Vegetation History and Archaeobotany

, Volume 24, Issue 1, pp 179–186 | Cite as

Early medieval farming and food production: a review of the archaeobotanical evidence from archaeological excavations in Ireland

  • Meriel McClatchie
  • Finbar McCormick
  • Thomas R. Kerr
  • Aidan O’Sullivan
Original Article


Agriculture played an important role in the organisation of economy and society in early medieval Ireland (cal ad 400–1150). This paper examines archaeobotanical evidence for agricultural production and consumption, incorporating newly available data. Analysis of evidence from 60 sites revealed that hulled barley and oat were the dominant crops of this period. Naked wheat was present at many sites, but was not the primary crop in most cases. Rye was a minor crop in all locations where recorded. Other crops—including flax, pea and bean—were occasionally present. These crop choices provide a contrast with evidence from many other regions in contemporary Europe. In the case of Ireland, there is increased evidence for crops during the second half of the early medieval period, both in terms of the number of sites where remains were recovered and also the variety of crops cultivated; this may reflect a shift towards a greater emphasis on arable agriculture. The contribution of documentary sources and scientific analyses towards investigating food products is also highlighted in this study.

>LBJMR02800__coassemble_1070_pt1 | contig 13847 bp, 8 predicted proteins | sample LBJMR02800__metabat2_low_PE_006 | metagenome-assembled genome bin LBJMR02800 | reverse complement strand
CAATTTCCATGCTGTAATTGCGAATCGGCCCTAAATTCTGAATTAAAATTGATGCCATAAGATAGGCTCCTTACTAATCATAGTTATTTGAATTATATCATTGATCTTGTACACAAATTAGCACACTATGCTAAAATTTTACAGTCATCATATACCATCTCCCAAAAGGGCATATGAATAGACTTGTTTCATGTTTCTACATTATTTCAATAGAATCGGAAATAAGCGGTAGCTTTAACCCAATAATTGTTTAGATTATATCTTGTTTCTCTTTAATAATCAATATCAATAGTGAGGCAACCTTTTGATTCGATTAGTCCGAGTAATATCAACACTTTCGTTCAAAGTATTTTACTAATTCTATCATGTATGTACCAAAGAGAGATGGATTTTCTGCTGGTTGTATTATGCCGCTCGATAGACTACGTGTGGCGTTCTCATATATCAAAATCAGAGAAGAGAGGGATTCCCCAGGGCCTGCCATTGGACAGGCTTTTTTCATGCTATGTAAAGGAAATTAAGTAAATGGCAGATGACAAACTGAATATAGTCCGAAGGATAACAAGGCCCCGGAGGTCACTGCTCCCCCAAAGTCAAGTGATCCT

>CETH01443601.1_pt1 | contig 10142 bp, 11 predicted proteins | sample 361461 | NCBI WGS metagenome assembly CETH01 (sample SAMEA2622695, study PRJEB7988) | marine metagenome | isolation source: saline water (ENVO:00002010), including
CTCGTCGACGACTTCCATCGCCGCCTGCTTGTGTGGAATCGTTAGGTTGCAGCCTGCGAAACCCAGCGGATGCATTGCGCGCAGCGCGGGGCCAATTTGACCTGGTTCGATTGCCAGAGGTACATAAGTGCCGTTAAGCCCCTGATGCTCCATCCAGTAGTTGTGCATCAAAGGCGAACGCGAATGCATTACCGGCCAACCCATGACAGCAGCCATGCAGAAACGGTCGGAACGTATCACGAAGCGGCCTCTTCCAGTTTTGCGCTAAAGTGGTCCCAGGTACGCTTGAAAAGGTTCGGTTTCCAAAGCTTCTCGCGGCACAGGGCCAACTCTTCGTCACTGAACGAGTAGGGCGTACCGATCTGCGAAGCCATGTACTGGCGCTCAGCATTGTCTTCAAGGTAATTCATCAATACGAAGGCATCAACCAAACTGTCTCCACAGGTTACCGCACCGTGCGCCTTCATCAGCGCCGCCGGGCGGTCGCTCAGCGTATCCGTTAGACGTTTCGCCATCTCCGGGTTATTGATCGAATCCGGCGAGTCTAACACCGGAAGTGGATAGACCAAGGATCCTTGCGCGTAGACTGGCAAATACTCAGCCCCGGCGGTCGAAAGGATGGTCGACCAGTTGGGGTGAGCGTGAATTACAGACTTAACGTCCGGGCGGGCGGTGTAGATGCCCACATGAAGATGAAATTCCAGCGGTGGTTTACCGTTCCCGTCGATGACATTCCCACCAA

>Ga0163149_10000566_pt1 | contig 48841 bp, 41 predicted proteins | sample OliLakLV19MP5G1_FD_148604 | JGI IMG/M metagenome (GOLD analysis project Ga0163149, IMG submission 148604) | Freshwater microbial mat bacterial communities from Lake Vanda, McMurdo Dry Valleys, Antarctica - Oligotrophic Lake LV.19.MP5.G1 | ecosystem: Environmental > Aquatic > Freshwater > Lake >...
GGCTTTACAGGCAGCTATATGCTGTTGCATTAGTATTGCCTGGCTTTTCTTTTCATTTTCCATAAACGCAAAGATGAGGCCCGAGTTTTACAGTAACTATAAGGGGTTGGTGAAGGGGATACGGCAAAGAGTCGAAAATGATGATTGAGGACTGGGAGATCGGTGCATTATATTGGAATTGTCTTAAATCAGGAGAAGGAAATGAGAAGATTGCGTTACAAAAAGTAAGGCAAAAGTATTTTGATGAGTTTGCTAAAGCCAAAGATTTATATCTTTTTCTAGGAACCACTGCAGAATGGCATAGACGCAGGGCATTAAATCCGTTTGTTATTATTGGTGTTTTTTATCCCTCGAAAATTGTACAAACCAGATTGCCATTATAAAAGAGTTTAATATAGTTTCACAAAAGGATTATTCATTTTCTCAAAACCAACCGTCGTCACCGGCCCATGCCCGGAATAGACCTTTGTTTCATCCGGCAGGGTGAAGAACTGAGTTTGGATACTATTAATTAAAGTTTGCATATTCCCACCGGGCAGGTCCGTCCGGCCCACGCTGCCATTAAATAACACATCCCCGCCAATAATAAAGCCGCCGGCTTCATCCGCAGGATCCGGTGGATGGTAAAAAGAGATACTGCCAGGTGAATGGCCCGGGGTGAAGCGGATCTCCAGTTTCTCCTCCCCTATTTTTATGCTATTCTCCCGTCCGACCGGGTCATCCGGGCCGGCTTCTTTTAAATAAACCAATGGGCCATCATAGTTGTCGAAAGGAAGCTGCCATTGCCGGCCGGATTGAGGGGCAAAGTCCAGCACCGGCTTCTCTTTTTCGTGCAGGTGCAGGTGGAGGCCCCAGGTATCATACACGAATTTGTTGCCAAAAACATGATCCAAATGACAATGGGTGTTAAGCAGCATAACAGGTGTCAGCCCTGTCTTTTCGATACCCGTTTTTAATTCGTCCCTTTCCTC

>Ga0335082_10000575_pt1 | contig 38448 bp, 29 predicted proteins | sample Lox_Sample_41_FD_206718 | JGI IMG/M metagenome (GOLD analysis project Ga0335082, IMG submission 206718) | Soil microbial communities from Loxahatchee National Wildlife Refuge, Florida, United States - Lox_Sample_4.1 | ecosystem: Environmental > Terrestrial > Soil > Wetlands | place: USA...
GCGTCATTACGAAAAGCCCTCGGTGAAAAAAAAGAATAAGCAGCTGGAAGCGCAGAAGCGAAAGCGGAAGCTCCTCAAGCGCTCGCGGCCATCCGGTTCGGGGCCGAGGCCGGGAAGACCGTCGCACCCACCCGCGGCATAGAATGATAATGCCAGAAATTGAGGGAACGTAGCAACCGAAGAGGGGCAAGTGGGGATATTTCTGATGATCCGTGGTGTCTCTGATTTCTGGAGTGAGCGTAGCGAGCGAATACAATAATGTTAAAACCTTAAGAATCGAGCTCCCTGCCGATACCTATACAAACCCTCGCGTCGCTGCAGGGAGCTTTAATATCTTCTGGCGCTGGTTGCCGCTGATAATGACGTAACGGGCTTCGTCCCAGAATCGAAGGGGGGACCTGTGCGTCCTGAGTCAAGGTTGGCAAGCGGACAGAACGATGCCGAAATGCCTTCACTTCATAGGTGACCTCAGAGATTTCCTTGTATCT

Ireland Agriculture Archaeobotany Early medieval 



This research was undertaken as part of the Early Medieval Archaeology Project (EMAP; see for project details and reports). We gratefully acknowledge that EMAP and the research for this paper were supported by the Heritage Council under the Irish National Strategic Archaeological Research (INSTAR) programme, funded by the National Monuments Service of the Department of Arts, Heritage and the Gaeltacht. The following archaeologists and archaeobotanists are thanked for drawing our attention to relevant sites, and for providing access to excavation and specialist reports: Edward Bourke, Lisa Coyle, James Eogan, Ann Frykler, Lorcan Harney, Susan Lyons, Jerry O’Sullivan, Orlaith Egan, Rónán Swan, Richard O’Brien, Gill Plunkett, Martin Reid, Matthew Seaver, Michael Stanley and Scott Timpany. We also thank the editor and two reviewers of this paper for their useful comments.

Supplementary material

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Supplementary material 1 (PDF 462 kb)


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Copyright information

© Springer-Verlag Berlin Heidelberg 2014

Authors and Affiliations

  • Meriel McClatchie
    • 1
  • Finbar McCormick
    • 2
  • Thomas R. Kerr
    • 2
  • Aidan O’Sullivan
    • 1
  1. 1.UCD School of ArchaeologyUniversity College DublinDublin 4Republic of Ireland
  2. 2.School of Geography, Archaeology and PalaeoecologyQueen’s University BelfastBelfastUK

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